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Hitchcock's Film Sources

Alfred Hitchcock occasionally hired very good, established writers to work on his scripts (Dorothy Parker on Saboteur and Robert Benchley on Foreign Correspondent, for example). And he occasionally adapted work from great writers (Joseph Conrad for Sabotage, W. Somerset Maugham for The Secret Agent, John Steinbeck for Lifeboat) and very good writers (John Buchan for 39 Steps and Daphne Du Maurier for Jamaica Inn, Rebecca and The Birds).

But many of the other novelists whose works he adapted for the screen are either popular, weak writers (Leon Uris with Topaz) or writers whose work has rightly been lost in the inevitable attic-cleaning history performs on such writers (I'll spare their relatives and not list their names here).

But one thing remains clear: regardless of the quality of the original source, Hitchcock relied primarily on the novel for his building materials. Of the thirty-seven feature films he made from 1934 (The Man Who Knew Too Much) to 1976 (Family Plot), twenty-two were adapted from novels, four from short stories and three from stage plays.

(A note to English majors counting on their fingers: that means Hitchcock made only eight films from original material from 1934 to 1976.)

There's really no easy formula that determines which sources produced the best films. Some of Hitchcock's best films came from original ideas (North by Northwest, for example)—as did some of his worst (Torn Curtain). And a film isn't necessarily going to be better simply because its original novelist is better. While Sabotage (Joseph Conrad) is a very good film, Psycho (Robert Bloch) is a masterpiece.

Obviously, it's what Hitchcock did with the material that makes them great films. But many of the original novels are worth reading in their own right, and the list below will point you in the right direction.

Note: most of Hitchcock's source books are unfortunately out of print. The individual links below will lead you to Amazon.com, where you can purchase the book. For the others, you might check your local library.

The Man Who Knew Too Much (1934 & 1956)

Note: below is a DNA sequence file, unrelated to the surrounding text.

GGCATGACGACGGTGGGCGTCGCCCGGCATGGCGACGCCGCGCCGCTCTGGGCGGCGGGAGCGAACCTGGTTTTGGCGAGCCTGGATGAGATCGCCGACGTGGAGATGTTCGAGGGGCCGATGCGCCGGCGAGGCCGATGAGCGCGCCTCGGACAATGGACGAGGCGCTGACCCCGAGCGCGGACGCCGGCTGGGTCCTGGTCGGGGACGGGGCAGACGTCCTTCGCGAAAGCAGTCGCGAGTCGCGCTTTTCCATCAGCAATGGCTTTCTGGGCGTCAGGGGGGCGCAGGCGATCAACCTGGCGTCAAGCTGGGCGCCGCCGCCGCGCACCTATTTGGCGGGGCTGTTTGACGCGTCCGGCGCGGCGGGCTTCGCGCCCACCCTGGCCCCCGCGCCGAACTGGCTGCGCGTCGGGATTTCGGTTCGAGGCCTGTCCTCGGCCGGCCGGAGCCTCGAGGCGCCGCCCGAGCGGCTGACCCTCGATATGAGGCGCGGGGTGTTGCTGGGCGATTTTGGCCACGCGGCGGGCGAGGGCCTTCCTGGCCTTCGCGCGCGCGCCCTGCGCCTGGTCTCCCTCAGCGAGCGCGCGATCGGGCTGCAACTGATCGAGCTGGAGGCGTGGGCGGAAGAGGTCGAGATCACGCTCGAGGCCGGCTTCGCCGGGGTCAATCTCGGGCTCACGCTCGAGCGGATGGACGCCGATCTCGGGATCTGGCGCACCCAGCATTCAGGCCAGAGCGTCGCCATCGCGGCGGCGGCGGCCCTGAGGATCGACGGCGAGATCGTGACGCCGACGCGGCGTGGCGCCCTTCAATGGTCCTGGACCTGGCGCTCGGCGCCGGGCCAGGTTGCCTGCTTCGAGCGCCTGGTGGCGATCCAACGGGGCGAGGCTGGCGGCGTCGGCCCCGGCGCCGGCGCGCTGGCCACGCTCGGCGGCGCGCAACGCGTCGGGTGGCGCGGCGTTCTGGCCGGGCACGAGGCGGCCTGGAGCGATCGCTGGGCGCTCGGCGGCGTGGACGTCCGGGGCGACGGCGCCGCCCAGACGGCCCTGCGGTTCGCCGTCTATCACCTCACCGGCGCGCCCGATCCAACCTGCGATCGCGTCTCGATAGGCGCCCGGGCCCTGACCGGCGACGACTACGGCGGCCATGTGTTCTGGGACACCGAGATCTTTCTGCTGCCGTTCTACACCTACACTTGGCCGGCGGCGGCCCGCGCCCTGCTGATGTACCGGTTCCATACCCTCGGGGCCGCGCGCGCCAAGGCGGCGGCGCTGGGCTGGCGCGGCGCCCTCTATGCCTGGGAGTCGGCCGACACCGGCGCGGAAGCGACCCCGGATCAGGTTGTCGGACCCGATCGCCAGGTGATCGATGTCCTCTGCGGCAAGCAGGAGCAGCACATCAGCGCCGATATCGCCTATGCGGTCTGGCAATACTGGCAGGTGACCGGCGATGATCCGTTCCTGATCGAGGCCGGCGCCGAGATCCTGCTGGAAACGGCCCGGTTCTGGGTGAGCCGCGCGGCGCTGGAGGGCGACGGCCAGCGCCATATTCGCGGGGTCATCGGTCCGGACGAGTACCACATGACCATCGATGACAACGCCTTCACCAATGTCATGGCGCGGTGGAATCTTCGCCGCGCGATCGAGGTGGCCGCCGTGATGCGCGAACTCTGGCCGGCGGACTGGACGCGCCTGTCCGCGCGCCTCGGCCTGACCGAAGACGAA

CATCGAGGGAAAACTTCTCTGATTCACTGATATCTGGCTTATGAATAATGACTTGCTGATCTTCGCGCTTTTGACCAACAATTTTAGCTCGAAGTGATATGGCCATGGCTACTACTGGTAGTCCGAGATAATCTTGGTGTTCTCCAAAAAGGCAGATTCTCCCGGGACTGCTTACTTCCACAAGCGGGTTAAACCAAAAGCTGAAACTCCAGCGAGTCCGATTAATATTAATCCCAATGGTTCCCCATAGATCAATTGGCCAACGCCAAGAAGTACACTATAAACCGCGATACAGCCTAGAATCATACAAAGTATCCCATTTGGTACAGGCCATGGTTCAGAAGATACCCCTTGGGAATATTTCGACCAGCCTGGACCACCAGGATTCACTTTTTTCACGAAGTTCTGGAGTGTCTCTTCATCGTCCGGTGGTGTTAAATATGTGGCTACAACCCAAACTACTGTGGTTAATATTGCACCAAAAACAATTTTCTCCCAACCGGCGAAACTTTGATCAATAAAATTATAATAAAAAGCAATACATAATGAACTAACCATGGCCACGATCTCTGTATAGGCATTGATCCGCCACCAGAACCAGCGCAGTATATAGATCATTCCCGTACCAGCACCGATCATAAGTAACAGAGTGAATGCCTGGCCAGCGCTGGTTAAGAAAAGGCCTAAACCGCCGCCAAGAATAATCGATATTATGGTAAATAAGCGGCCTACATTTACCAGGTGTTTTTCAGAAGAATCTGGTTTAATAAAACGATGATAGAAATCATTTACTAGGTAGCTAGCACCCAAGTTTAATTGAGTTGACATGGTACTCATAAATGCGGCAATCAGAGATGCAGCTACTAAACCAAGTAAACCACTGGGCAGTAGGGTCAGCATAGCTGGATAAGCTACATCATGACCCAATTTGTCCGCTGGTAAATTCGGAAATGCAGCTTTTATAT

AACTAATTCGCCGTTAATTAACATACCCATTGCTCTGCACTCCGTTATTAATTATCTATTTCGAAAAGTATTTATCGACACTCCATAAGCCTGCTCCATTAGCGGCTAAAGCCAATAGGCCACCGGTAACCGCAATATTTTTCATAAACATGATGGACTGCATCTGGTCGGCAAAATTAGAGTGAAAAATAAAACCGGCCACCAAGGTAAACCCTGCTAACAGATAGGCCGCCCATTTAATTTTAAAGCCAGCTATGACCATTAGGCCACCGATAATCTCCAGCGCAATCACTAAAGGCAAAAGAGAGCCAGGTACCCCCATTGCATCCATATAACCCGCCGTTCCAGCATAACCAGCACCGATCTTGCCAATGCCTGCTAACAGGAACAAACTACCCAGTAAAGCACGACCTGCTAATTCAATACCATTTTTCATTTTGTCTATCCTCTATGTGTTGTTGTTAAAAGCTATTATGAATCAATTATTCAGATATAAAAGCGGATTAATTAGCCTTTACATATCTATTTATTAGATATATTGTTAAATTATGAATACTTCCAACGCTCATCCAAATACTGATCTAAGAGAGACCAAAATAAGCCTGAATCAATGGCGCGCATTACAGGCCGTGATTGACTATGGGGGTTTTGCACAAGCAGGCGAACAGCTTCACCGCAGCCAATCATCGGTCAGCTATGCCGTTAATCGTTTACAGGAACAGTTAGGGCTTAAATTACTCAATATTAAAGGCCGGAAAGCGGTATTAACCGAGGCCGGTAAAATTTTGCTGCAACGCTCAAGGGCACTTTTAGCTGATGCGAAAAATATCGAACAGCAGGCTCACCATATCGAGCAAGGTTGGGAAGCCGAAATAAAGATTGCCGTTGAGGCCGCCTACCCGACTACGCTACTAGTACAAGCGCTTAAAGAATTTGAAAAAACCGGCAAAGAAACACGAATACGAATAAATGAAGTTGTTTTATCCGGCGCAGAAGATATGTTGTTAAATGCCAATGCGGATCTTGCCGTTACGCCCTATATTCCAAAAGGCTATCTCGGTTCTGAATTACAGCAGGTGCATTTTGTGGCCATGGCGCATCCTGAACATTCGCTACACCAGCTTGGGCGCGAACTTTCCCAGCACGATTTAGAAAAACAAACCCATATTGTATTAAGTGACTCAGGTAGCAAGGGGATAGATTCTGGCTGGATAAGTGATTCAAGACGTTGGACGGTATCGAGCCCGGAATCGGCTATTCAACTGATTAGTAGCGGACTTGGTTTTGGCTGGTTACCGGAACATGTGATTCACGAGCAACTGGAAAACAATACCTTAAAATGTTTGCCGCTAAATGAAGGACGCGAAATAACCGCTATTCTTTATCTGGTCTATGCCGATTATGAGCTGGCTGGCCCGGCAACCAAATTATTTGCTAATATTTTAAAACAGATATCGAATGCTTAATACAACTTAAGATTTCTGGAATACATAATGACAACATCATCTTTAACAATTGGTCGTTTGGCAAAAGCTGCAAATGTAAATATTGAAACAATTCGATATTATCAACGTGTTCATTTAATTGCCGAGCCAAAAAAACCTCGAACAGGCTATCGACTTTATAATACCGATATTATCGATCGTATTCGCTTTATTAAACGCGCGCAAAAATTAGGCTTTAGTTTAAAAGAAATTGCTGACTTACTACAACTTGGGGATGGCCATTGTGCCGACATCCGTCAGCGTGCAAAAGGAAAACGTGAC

D.B. Wyndham-Lewis and Charles Bennett (story)

The 39 Steps (1935)
John Buchan (novel)

The Secret Agent (1936)
W. Somerset Maugham (novel's original title: Ashenden)

Sabotage (1936)
Joseph Conrad (novel's original title: The Secret Agent)

Young and Innocent (1937)
Josephine Tey (real name: Elizabeth MacKintosh; novel's original title: A Shilling For Candles)

The Lady Vanishes (1938)
Ethel Lina White (novel's original title: The Wheel Spins)

Jamaica Inn (1939)
Daphne Du Maurier (novel)

Rebecca (1940)
Daphne Du Maurier (novel)

Suspicion (1941)
Francis Iles (novel's original title: Before the Fact)

Shadow of a Doubt (1943)
Gordon McDonell (story)

Lifeboat (1944)
John Steinbeck (story)

Spellbound (1945)
Francis Beeding (novel)

The Paradine Case (1947)
Robert Hichens (novel)

Rope (1948)
Patrick Hamilton (play)

Under Capricorn (1949)
Helen Simpson (novel; also wrote dialogue for Sabotage and co-wrote the original novel for Hitchcock's early film, Murder! (novel's original title: Enter Sir John))

Stage Fright (1950)
Selwyn Jepson (novel)

Strangers on a Train (1951)
Patricia Highsmith (novel)

I Confess (1953)
Paul Anthelme (play)

Rear Window (1954)
Cornell Woolrich (story; also wrote the novels Truffaut adapted as Mississippi Mermaid and The Bride Wore Black under the name William Irish)

Dial M for Murder (1954)
Frederick Knott (play)

The Trouble with Harry (1955)
Jack Trevor (novel)

To Catch a Thief (1955)
David Dodge (novel)

The Wrong Man (1956)
Maxwell Anderson (novel's original title: The True Story of Christopher Emmanuel Balestrero)

Vertigo (1958)
Pierre Boileau (novel's original title: d'Entre les Morts; also wrote novel adapted as Diabolique)

Psycho (1960)
Robert Bloch (novel)

Marnie (1964)
Winston Graham (novel)

Topaz (1969)
Leon Uris (novel)

Frenzy (1972)
Arthur La Bern (novel's original title: Goodbye Piccadilly, Farewell Leicester Square)

Family Plot (1976)
Victor Canning (novel's original title: The Rainbird Pattern)

—Article by Woody Arbunkle

Posted August 1, 1999





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